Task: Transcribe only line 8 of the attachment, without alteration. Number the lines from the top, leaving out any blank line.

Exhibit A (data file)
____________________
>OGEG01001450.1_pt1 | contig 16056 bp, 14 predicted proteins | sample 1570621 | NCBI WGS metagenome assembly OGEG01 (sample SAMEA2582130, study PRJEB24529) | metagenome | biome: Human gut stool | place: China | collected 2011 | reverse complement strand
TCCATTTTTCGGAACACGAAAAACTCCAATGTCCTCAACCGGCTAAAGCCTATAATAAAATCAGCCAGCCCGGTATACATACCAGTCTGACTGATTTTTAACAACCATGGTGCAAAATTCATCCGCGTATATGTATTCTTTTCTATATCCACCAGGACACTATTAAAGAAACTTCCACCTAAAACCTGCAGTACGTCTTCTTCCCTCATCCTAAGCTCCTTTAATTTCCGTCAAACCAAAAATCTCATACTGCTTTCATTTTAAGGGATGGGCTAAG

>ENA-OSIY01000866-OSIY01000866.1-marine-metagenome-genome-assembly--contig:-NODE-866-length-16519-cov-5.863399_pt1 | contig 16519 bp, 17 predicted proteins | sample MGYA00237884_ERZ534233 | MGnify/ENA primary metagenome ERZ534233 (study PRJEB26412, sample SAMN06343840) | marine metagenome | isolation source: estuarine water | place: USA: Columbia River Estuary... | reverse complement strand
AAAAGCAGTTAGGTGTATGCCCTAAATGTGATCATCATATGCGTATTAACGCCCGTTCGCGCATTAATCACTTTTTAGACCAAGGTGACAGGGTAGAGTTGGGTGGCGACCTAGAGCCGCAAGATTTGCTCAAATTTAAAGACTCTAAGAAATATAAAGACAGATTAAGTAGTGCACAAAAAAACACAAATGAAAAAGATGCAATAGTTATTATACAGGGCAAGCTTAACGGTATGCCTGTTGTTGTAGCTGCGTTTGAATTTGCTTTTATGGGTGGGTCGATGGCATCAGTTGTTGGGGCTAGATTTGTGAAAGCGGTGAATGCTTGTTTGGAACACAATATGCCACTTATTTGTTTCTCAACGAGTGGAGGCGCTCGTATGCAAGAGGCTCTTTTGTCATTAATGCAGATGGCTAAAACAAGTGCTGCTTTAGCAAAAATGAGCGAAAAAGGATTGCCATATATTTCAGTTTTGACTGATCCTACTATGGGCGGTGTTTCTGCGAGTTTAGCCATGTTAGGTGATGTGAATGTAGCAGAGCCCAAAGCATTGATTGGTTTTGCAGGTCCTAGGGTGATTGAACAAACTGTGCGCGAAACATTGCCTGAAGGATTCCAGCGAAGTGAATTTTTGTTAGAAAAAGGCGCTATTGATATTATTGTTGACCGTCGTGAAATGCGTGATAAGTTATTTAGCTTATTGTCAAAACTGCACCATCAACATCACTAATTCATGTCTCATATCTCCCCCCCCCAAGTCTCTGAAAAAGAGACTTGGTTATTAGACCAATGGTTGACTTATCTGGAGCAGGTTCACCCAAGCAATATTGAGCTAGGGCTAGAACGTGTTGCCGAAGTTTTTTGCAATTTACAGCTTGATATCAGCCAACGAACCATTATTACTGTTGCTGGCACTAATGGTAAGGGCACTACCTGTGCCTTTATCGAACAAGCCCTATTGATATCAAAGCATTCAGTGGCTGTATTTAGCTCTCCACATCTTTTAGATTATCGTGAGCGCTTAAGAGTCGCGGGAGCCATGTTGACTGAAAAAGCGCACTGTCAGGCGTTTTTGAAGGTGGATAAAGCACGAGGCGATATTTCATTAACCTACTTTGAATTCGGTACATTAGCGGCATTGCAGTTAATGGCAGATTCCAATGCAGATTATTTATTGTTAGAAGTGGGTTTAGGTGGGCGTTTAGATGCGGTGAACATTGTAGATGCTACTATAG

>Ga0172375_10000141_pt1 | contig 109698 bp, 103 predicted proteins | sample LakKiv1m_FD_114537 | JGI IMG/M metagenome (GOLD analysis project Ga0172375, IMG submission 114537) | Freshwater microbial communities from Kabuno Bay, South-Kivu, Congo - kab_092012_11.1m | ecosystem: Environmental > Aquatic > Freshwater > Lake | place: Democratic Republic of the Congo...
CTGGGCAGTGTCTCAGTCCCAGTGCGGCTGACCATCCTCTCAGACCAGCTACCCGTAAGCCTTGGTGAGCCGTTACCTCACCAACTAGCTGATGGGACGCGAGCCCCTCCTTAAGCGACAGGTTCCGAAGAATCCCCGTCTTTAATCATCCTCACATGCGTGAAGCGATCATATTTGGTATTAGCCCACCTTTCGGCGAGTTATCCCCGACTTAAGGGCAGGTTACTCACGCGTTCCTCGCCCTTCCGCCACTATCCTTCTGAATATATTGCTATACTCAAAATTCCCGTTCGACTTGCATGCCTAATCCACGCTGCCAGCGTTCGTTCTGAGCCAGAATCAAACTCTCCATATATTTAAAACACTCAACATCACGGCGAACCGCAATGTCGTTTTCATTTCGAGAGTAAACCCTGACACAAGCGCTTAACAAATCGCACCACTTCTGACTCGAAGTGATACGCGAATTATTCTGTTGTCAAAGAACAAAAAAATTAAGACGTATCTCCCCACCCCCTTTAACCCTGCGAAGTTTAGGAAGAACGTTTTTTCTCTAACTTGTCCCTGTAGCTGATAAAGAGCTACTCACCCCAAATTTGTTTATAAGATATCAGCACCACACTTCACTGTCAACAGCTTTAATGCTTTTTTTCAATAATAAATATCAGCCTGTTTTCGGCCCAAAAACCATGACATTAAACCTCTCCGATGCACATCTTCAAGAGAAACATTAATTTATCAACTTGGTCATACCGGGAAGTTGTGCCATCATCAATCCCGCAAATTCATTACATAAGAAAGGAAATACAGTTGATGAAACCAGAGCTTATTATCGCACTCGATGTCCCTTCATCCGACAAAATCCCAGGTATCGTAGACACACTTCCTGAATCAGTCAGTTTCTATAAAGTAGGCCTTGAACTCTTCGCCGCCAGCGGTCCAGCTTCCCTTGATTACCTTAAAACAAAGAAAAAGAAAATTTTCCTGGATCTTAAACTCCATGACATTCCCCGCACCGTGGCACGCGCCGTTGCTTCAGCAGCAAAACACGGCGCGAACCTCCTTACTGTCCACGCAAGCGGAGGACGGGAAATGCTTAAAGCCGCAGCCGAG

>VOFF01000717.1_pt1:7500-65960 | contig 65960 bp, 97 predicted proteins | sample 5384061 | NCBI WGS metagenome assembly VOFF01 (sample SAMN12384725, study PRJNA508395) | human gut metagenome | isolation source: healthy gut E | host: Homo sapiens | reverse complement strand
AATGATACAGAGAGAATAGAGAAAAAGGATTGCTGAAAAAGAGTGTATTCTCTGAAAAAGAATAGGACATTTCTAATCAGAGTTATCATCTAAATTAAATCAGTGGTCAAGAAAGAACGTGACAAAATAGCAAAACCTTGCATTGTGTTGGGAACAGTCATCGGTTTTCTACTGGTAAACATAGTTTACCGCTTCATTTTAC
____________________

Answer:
AATGATACAGAGAGAATAGAGAAAAAGGATTGCTGAAAAAGAGTGTATTCTCTGAAAAAGAATAGGACATTTCTAATCAGAGTTATCATCTAAATTAAATCAGTGGTCAAGAAAGAACGTGACAAAATAGCAAAACCTTGCATTGTGTTGGGAACAGTCATCGGTTTTCTACTGGTAAACATAGTTTACCGCTTCATTTTAC